To keep a project within or under budget, being able to accurately estimate cost is a vital part of the process. There are many different costs which can emerge during the delivery of a project. Hence, an accurate estimation method can make all the difference between a successful plan and ones that fail. For seasoned campaigners, it is understood that projects bring their own risks, and risks add unexpected costs.
The estimation of cost, is a process that takes into account many different factors. Project cost estimation applies to everything from constructing a building to developing software. As with most things in life, money is required. The more clarity on how much money is require to complete a project and where it is coming from, then the more likely your objective will be achieved.
There are 12 steps involved in the cost estimation process, which are outlined below;
- Defining the purpose of the estimate: Determine the purpose of the estimate, the level of detail which is required, who receives the estimate and the overall scope of the estimate.
- Develop Estimating Plan: Assemble a cost-estimating team, and outline their approach. Develop a timeline, and determine who will do the independent cost estimate and then create the schedule.
- Define Characteristics: Create a baseline description of the purpose, system and performance characteristics. This includes any technology implications, system configurations, schedules, strategies and relations to existing systems. Support, security, risk items, testing and production should also be included. Deployment, maintenance, and any similar legacy systems should be considered.
- Determine Estimating Approach: Define a work breakdown structure (WBS), and choose an estimating method that is best suited for each element in the WBS. Cross-check for cost and schedule drivers; then create a checklist.
- Identify Rule and Assumptions: Clearly define what is included and excluded from the estimate, and identify specific assumptions.
- Obtain Data: Create a data collection plan, and analyze data to find cost drivers.
- Develop Point Estimate: Develop a cost model by estimating each WBS element.
- Conduct Sensitivity Analysis: Test sensitivity of costs to changes in estimating input values and key assumptions, and determine key cost drivers.
- Conduct Risk and Uncertainty Analysis: Determine the cost, schedule and technical risks inherent with each item on the WBS and how to manage them.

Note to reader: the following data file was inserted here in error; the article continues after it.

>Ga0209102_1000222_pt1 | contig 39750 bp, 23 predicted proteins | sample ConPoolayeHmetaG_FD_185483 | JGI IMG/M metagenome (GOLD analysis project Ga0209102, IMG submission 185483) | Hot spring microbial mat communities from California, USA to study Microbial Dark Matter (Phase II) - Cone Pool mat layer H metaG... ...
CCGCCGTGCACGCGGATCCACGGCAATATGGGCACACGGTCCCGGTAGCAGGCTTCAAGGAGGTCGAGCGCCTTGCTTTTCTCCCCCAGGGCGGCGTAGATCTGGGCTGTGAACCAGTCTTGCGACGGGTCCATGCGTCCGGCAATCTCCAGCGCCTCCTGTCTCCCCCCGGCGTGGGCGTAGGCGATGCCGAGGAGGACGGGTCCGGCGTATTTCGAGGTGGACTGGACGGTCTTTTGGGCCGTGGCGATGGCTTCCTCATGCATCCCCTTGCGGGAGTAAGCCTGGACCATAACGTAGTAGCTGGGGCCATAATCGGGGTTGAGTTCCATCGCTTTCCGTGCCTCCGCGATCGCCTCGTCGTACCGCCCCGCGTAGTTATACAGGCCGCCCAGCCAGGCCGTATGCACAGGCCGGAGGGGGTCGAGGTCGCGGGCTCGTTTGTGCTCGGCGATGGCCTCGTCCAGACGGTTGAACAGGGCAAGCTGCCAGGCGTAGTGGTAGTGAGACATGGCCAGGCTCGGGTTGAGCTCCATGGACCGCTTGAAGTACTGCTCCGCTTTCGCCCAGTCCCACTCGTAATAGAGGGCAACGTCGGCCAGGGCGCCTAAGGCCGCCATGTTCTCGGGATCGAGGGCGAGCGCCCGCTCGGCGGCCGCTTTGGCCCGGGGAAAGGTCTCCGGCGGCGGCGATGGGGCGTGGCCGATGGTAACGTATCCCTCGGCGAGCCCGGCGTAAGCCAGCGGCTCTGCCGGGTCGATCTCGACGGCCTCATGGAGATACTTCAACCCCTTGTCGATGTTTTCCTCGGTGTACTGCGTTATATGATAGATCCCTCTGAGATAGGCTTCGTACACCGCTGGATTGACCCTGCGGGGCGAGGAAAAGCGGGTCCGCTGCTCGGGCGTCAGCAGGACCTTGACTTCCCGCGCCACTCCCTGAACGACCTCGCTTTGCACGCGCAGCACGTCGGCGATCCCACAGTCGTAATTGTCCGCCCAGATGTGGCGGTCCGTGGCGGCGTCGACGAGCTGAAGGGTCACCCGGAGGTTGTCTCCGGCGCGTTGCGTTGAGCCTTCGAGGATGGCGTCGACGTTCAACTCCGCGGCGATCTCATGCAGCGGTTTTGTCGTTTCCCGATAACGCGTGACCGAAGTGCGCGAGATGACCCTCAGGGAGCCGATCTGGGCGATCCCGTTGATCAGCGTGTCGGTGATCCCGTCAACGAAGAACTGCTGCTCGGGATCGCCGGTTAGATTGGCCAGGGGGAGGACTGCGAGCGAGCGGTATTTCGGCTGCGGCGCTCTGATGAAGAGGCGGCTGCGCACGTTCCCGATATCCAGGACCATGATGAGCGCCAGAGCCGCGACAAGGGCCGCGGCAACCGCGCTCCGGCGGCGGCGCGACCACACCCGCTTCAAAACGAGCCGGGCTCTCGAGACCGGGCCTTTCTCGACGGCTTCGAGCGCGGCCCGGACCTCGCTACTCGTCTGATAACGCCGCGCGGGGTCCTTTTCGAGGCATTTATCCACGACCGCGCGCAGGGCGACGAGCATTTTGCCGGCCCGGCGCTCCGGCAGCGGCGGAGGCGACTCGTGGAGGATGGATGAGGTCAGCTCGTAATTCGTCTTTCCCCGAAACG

- Document the Estimate: Have documentation for each step in the process to keep everyone on the same page with the cost estimate.
- Present Estimate to Management: Brief decision-makers on cost estimates to get approval.
- Update Estimate: Any changes must be updated and reported on. Also, perform a post mortem where you can document lessons learned.
There are however challenges to cost estimation, as there are many factors that remain uncertain when estimating their cost. This could be due lack of experience on what to expect in a project if it is not similar to ones you have done previously. The longer the project’s duration, the less in focus cost estimations are, and the level of skill and experience available within the team is also going to have a big factor on overall costs of the project.
The techniques required for project cost estimation are impacted by different factors. This can be alleviated by techniques to provide a more accurate cost estimation.
It is best to seek the assistance of experts in their field, a Subject Matter Expert (SME) or historical data. If historical data is available this is known as analogous estimating, which show precedents that help can define what future costs will be in the early stages of the project.
Statistical modelling, or parametric estimating, also uses historical data of key cost drivers and then calculates what those costs would be if the duration or if an aspect of the project is changed.
A granular approach would be bottom-up estimating, which uses estimates of individual tasks and then adds those up to determine the overall cost of the project.
The three-point estimate, comes up with three scenarios, they are most likely, optimistic and pessimistic ranges. These are then put into an equation to develop an estimation.
Reserve analysis determines how much contingency reserve must be allocated. This approach tries to wrangle uncertainty. There is also cost of quality, which uses money spent during the project to avoid failures. That is the money applied after the project to address failures. This can help fine-tune overall project cost estimation. And comparing bids from vendors also help figure out costs.
The use of dynamic tools to estimate costs, it helps to use an online software to collect all of your project information. Project management software can be used in unison with many of these techniques to help facilitate the process. Online software can be used to define project teams, tasks and goals.